BUSINESS NEWS

Retailers Face Pressure to Offer Discounts While Battling Inflation


Retailers and their finance chiefs are facing a challenge balancing consumer expectations for discounts and the need to keep raising prices to offset high inflation.

Major retailers including

Macy’s Inc.,

Walmart Inc.

and

Target Corp.

in recent months have used markdowns to clear out excess stock after miscalculating customer demand earlier in the year. General and specialty retailers saw their days of inventory outstanding—a metric that describes how long a company holds its stock before turning it into sales—increase to an average of 63.7 days in the second quarter from 57.4 days a year earlier, according to

Hackett Group Inc.,

a business advisory firm. Across all industries, that figure has remained about flat at an average of 46.5 days in the second quarter, according to a Hackett survey of the largest 1,000 U.S. companies by revenue.

With more discounts available and additional inventory being sold through off-price retailers, consumers are expecting to find good deals when they go shopping, executives said. Within the apparel and footwear industry, in particular, available discounts increased in August by 1.43 percentage points, compared with a 3.29 percentage point decline a year earlier, according to data compiled by UBS Evidence Lab, a division of the financial firm

UBS Group AG

. Last month, the average discount at such retailers was 16%, up from 15% a year earlier, UBS said.

That is prompting competitors—including those that don’t have too much inventory—to fine-tune their pricing strategies, offering discounts to stay competitive even as they grapple with higher costs. Some companies are relying on technology to help them determine how much to discount, or raising the underlying price of their promotions.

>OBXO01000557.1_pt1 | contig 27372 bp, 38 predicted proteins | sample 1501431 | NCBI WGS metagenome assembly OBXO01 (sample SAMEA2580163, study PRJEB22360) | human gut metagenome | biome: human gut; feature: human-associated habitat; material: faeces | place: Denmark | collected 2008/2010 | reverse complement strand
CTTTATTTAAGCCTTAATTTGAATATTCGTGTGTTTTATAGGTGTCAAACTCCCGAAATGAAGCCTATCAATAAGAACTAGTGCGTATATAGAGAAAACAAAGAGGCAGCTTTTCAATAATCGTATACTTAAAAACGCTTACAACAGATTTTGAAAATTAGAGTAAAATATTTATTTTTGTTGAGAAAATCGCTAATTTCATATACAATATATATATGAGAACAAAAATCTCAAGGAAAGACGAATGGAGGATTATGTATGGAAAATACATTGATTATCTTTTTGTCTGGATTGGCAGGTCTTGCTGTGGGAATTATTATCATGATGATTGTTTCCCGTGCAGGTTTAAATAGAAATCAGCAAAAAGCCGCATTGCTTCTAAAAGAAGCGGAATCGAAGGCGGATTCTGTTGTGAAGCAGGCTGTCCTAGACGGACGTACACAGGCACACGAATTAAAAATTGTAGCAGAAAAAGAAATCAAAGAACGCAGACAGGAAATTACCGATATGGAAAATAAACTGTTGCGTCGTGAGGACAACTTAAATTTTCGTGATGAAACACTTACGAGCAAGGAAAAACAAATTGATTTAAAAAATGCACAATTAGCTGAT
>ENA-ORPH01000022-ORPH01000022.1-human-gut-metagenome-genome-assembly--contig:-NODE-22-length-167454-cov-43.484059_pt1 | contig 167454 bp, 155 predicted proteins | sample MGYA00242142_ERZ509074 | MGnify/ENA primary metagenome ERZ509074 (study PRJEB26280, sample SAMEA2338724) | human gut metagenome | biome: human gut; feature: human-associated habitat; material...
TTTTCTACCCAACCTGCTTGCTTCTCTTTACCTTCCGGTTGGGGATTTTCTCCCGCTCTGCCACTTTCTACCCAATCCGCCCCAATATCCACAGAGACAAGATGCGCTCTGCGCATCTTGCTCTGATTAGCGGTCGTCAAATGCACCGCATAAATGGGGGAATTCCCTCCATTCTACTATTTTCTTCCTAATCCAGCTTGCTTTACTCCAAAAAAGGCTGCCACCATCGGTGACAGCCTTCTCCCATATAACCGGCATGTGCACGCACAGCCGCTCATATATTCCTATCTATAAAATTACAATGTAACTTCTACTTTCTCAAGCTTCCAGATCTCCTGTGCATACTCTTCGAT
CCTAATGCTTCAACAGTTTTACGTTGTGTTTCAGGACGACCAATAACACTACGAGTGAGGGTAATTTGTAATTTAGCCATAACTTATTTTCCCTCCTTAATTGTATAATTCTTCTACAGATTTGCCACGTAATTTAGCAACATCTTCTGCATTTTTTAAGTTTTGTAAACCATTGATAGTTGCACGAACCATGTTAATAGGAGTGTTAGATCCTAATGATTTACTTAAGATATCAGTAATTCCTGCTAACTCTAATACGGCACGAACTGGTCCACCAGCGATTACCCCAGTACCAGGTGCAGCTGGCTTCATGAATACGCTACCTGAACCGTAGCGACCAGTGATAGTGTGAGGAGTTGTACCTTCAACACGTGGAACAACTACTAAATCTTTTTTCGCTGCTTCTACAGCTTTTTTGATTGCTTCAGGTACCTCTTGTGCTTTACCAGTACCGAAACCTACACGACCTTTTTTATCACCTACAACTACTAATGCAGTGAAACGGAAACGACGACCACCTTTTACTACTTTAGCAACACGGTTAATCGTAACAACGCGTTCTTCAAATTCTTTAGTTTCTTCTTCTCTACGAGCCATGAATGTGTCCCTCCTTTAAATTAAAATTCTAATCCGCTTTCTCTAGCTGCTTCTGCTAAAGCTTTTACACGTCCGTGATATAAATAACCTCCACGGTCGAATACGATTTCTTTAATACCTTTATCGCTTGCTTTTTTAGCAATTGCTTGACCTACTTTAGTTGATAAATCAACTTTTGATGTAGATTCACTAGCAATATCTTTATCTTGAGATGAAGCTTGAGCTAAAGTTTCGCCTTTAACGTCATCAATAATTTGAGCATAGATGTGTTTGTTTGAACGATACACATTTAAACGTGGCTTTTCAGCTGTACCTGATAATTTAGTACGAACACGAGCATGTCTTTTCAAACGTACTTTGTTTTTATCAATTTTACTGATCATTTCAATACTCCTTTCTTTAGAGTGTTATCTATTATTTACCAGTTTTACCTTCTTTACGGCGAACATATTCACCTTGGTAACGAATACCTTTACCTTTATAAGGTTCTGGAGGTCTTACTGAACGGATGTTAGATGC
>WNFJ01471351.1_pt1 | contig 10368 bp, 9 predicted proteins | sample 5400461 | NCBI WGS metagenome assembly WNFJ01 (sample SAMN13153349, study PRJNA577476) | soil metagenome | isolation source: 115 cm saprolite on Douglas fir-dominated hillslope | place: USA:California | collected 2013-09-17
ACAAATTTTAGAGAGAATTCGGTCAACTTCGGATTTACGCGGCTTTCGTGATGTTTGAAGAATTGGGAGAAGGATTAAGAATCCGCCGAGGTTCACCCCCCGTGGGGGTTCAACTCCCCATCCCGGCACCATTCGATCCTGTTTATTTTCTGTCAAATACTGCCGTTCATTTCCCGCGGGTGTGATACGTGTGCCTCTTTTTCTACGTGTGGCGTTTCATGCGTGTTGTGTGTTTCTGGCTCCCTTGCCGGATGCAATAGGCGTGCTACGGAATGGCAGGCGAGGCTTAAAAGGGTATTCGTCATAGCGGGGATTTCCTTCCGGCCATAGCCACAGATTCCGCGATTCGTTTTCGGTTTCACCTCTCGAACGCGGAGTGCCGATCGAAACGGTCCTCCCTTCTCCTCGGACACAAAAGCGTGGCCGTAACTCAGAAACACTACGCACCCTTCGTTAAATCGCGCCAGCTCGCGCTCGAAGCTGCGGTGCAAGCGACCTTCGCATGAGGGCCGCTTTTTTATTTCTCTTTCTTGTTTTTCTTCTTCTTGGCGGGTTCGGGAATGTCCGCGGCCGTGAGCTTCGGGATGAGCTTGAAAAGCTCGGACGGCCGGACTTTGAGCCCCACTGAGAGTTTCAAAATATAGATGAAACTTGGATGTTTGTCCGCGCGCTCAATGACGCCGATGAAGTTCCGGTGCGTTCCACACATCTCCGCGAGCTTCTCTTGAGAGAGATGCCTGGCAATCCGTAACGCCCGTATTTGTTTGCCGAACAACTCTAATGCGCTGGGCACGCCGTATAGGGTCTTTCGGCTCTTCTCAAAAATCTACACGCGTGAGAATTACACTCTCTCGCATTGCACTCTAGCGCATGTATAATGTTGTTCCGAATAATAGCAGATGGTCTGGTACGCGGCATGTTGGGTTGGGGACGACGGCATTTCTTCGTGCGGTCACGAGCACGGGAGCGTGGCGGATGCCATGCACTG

Bath & Body Works Inc.,

which sells home fragrances, soaps and lotions, is among the retailers that expect to run more promotions heading into the end of the year and the holiday season,

Wendy Arlin,

the company’s finance chief, said at an investor conference this month. Bath & Body Works is working to retain more profit from its promotions, she said. For instance, rather than selling six soaps for $26, or $4.33 a piece, it is now selling five soaps for $25, or $5 a piece, she said. “Ultimately, we want our promotions to generate margin dollars. That’s our goal,” Ms. Arlin said.

Columbus, Ohio-based Bath & Body Works, which was known as L Brands Inc. before changing its name last year after spinning off

Victoria’s Secret

& Co., is grappling with the effects of inflation. The company said in August it would eliminate $30 million in expenses this fiscal year, including through layoffs at the corporate level, as it looks to control costs and improve financial performance. Earnings from continuing operations fell 44% during the quarter ended July 30, to $120 million. Net sales fell 5% during the quarter, to $1.62 billion. The company’s operating margin fell to 15% from 18.1% a year earlier, according to

FactSet,

a data provider.

“It’s a balance for us. So our customer loves a deal, and so we have to be very careful to price in a way that it still resonates with the customer,” Ms. Arlin said, discussing how the company offers discounts while still raising prices in an inflationary environment. Bath & Body Works declined to make Ms. Arlin available for an interview.